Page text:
Although there is a companion app for the TOPFIT Dash Cam, the truth is that you don’t actually need to use it if you don’t want. Once the unit is physically installed into the vehicle, if you’re happy wth the default settings you could just enjoy it in that state. Since the memory is a 32GB removable microSD card (on the passenger side of the device), you can simply remove the card to transfer files to your computer at your leisure.
That said, the companion app is required in order to make setting changes to your TOPFIT Dash Cam, which you may desire as I did. For example, I was able to turn off the audible prompts on the device (they list this as “prompt tone” in the app’s setting page). This made it so the female voice that normally announces the device coming to life each time you enter your car went away (which is good because she spoke a language I didn’t understand anyhow). Only downside is that using the “hand wave” to record a still shot, that shutter click sound is gone too. Small price to pay.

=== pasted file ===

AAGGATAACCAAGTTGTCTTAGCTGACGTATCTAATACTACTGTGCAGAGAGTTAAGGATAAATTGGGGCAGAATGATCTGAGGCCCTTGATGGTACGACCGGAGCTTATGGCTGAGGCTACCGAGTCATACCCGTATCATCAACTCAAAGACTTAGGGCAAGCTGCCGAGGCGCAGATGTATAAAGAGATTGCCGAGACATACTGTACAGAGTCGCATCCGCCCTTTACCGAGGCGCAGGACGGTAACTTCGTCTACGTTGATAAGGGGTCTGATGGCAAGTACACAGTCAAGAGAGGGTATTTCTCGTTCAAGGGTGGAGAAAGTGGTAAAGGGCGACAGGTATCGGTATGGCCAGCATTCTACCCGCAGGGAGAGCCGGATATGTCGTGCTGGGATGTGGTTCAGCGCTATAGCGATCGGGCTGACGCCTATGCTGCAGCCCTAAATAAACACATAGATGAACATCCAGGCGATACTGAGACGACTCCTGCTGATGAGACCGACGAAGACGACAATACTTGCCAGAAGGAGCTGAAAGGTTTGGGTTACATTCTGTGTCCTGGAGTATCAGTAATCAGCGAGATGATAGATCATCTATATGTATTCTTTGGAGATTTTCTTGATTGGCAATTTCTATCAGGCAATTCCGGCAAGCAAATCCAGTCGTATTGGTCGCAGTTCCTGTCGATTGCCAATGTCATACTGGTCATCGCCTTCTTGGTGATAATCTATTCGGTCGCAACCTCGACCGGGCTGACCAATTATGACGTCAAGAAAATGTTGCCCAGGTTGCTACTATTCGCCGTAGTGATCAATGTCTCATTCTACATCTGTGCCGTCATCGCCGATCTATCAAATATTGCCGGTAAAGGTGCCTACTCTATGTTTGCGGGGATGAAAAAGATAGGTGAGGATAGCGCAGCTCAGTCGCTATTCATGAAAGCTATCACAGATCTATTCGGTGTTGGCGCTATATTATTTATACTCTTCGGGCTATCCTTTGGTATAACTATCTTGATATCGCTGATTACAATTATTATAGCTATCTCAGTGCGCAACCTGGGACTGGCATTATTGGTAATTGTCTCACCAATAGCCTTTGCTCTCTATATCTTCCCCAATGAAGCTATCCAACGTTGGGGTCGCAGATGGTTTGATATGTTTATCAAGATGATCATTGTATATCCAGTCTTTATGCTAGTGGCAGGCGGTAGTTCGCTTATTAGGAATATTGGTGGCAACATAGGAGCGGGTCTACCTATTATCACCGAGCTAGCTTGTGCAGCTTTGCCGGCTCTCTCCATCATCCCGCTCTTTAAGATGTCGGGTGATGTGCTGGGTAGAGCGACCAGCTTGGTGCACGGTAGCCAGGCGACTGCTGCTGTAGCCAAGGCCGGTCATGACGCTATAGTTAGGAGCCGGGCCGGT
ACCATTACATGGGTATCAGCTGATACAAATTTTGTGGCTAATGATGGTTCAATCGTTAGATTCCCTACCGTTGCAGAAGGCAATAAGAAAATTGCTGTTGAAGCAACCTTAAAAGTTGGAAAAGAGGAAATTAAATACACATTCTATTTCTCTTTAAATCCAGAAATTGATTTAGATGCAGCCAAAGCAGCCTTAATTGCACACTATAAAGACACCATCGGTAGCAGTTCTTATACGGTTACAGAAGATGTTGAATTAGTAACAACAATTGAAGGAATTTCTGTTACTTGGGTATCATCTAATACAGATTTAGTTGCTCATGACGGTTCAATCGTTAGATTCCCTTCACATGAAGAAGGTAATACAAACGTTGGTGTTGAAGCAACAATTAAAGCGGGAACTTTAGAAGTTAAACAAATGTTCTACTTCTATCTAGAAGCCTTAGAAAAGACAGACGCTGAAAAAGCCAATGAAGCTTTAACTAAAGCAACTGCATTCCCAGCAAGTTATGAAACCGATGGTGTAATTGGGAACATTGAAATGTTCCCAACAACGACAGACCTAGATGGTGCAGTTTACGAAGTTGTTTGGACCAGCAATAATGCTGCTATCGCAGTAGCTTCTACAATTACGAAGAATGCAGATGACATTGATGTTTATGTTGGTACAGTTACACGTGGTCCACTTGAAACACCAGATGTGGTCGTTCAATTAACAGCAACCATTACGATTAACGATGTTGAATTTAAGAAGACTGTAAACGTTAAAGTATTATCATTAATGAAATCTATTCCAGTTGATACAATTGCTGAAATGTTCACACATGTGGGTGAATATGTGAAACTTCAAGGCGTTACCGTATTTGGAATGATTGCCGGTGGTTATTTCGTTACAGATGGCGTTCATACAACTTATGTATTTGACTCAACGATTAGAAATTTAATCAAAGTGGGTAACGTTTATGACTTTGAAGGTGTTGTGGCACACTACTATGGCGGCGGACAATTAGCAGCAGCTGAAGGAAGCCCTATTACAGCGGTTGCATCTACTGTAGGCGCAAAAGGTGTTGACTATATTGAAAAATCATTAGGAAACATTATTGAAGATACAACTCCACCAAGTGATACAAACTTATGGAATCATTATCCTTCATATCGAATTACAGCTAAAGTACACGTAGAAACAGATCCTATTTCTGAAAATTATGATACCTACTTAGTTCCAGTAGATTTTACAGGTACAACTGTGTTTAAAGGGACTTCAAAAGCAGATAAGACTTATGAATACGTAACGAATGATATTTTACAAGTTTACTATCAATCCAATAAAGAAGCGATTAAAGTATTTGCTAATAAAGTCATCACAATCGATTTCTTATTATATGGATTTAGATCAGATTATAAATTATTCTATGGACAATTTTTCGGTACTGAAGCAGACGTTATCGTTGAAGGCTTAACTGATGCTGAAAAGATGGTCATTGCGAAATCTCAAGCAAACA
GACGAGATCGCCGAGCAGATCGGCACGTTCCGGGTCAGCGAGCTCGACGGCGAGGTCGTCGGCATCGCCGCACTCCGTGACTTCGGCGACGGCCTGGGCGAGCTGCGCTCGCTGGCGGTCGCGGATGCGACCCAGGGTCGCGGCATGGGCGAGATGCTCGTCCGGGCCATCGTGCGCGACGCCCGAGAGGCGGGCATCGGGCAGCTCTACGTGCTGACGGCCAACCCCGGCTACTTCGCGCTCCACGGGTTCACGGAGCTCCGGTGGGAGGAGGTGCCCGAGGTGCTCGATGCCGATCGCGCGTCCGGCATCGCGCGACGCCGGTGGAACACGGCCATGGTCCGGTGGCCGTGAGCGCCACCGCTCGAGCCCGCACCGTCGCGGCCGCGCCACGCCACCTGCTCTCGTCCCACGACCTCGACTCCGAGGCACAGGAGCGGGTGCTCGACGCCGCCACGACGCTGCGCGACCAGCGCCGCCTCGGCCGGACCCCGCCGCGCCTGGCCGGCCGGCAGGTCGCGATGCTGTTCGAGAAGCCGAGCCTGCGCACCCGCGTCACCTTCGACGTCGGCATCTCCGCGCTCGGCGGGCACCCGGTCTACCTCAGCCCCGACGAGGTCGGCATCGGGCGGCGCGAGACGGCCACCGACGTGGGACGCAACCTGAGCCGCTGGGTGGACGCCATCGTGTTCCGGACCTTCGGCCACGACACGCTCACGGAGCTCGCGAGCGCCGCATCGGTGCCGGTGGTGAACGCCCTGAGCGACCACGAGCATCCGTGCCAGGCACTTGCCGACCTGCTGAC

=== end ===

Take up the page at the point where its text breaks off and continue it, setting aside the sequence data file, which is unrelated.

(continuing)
From within the app you can do a live view of the video stream and control the recording. You can also transfer photos/videos, but the speed was less than spectacular. If you want to transfer files from the TOPFIT Dash Cam, you’ll want to just use the SD card. If you’re like me you have a full size SD card slot reader in your laptop so you’ll need an adapter. I’m using the SanDisk Memory Card Adapter with good success.
Speaking of storage, you will get about 6-8 hours of video clips before it starts to FIFO and kick out the oldest videos to replace with the newest. You could also upgrade the SD card (say to something like an 128GB version), if you’re so inclined and need/desire more recording before it starts to purge. There was a place to format a new SD card built right into the app.
I didn’t play with the lane departure or front collision settings that I found on the TOPFIT Dash Cam‘s app setting page, especially since I had disabled the sound anyhow. But it would be curious to see how well those worked in comparison to the Tesla offerings. If you are a Tesla owner and you played around with those items, I’d love to hear what your experience has been.
Photo & Video Capture
One of my favorite features of the TOPFIT Dash Cam is the photo capture option. With just a wave of your hand it will grab a photo– just wave it on the driver-side of the unit, in front of the buttons. (Sidebar: the unit defaults to turning on when the power comes on, but you can turn it off using one of the side-buttons).